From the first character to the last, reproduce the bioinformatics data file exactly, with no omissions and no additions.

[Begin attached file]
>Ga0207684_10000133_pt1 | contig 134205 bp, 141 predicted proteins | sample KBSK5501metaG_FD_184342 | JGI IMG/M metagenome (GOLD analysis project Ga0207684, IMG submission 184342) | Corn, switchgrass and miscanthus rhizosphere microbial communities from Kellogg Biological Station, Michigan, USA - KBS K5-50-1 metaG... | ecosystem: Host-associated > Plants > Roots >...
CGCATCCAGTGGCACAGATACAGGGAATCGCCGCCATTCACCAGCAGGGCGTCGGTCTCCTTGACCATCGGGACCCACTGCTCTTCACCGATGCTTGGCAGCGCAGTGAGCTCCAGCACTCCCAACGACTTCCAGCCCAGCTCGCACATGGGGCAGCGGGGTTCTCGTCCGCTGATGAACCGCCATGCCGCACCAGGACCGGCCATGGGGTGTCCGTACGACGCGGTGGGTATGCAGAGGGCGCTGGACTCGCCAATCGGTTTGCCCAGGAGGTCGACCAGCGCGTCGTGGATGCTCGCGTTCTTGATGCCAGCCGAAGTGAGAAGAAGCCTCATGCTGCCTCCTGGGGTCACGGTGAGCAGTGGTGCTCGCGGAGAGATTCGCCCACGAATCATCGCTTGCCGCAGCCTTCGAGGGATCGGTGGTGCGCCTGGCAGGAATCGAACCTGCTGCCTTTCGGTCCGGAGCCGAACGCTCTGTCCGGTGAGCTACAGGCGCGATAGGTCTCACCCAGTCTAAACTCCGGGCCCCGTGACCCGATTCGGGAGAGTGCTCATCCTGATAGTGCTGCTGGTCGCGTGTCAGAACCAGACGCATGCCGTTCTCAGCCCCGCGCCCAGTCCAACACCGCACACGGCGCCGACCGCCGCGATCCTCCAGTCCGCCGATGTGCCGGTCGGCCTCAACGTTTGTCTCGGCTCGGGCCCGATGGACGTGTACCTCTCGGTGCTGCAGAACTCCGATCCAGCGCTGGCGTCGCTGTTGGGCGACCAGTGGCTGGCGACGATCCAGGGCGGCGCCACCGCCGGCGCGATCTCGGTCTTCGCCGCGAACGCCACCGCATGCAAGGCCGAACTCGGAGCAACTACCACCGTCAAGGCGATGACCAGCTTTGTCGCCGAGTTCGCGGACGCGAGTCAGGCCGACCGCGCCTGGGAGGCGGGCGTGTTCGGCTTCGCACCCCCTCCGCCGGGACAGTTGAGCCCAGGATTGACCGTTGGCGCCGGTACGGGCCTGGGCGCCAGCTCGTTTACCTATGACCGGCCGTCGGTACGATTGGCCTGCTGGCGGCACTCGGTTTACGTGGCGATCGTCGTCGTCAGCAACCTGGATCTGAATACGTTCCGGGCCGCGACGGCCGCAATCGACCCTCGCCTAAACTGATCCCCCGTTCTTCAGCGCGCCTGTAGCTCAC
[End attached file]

>Ga0207684_10000133_pt1 | contig 134205 bp, 141 predicted proteins | sample KBSK5501metaG_FD_184342 | JGI IMG/M metagenome (GOLD analysis project Ga0207684, IMG submission 184342) | Corn, switchgrass and miscanthus rhizosphere microbial communities from Kellogg Biological Station, Michigan, USA - KBS K5-50-1 metaG... | ecosystem: Host-associated > Plants > Roots >...
CGCATCCAGTGGCACAGATACAGGGAATCGCCGCCATTCACCAGCAGGGCGTCGGTCTCCTTGACCATCGGGACCCACTGCTCTTCACCGATGCTTGGCAGCGCAGTGAGCTCCAGCACTCCCAACGACTTCCAGCCCAGCTCGCACATGGGGCAGCGGGGTTCTCGTCCGCTGATGAACCGCCATGCCGCACCAGGACCGGCCATGGGGTGTCCGTACGACGCGGTGGGTATGCAGAGGGCGCTGGACTCGCCAATCGGTTTGCCCAGGAGGTCGACCAGCGCGTCGTGGATGCTCGCGTTCTTGATGCCAGCCGAAGTGAGAAGAAGCCTCATGCTGCCTCCTGGGGTCACGGTGAGCAGTGGTGCTCGCGGAGAGATTCGCCCACGAATCATCGCTTGCCGCAGCCTTCGAGGGATCGGTGGTGCGCCTGGCAGGAATCGAACCTGCTGCCTTTCGGTCCGGAGCCGAACGCTCTGTCCGGTGAGCTACAGGCGCGATAGGTCTCACCCAGTCTAAACTCCGGGCCCCGTGACCCGATTCGGGAGAGTGCTCATCCTGATAGTGCTGCTGGTCGCGTGTCAGAACCAGACGCATGCCGTTCTCAGCCCCGCGCCCAGTCCAACACCGCACACGGCGCCGACCGCCGCGATCCTCCAGTCCGCCGATGTGCCGGTCGGCCTCAACGTTTGTCTCGGCTCGGGCCCGATGGACGTGTACCTCTCGGTGCTGCAGAACTCCGATCCAGCGCTGGCGTCGCTGTTGGGCGACCAGTGGCTGGCGACGATCCAGGGCGGCGCCACCGCCGGCGCGATCTCGGTCTTCGCCGCGAACGCCACCGCATGCAAGGCCGAACTCGGAGCAACTACCACCGTCAAGGCGATGACCAGCTTTGTCGCCGAGTTCGCGGACGCGAGTCAGGCCGACCGCGCCTGGGAGGCGGGCGTGTTCGGCTTCGCACCCCCTCCGCCGGGACAGTTGAGCCCAGGATTGACCGTTGGCGCCGGTACGGGCCTGGGCGCCAGCTCGTTTACCTATGACCGGCCGTCGGTACGATTGGCCTGCTGGCGGCACTCGGTTTACGTGGCGATCGTCGTCGTCAGCAACCTGGATCTGAATACGTTCCGGGCCGCGACGGCCGCAATCGACCCTCGCCTAAACTGATCCCCCGTTCTTCAGCGCGCCTGTAGCTCAC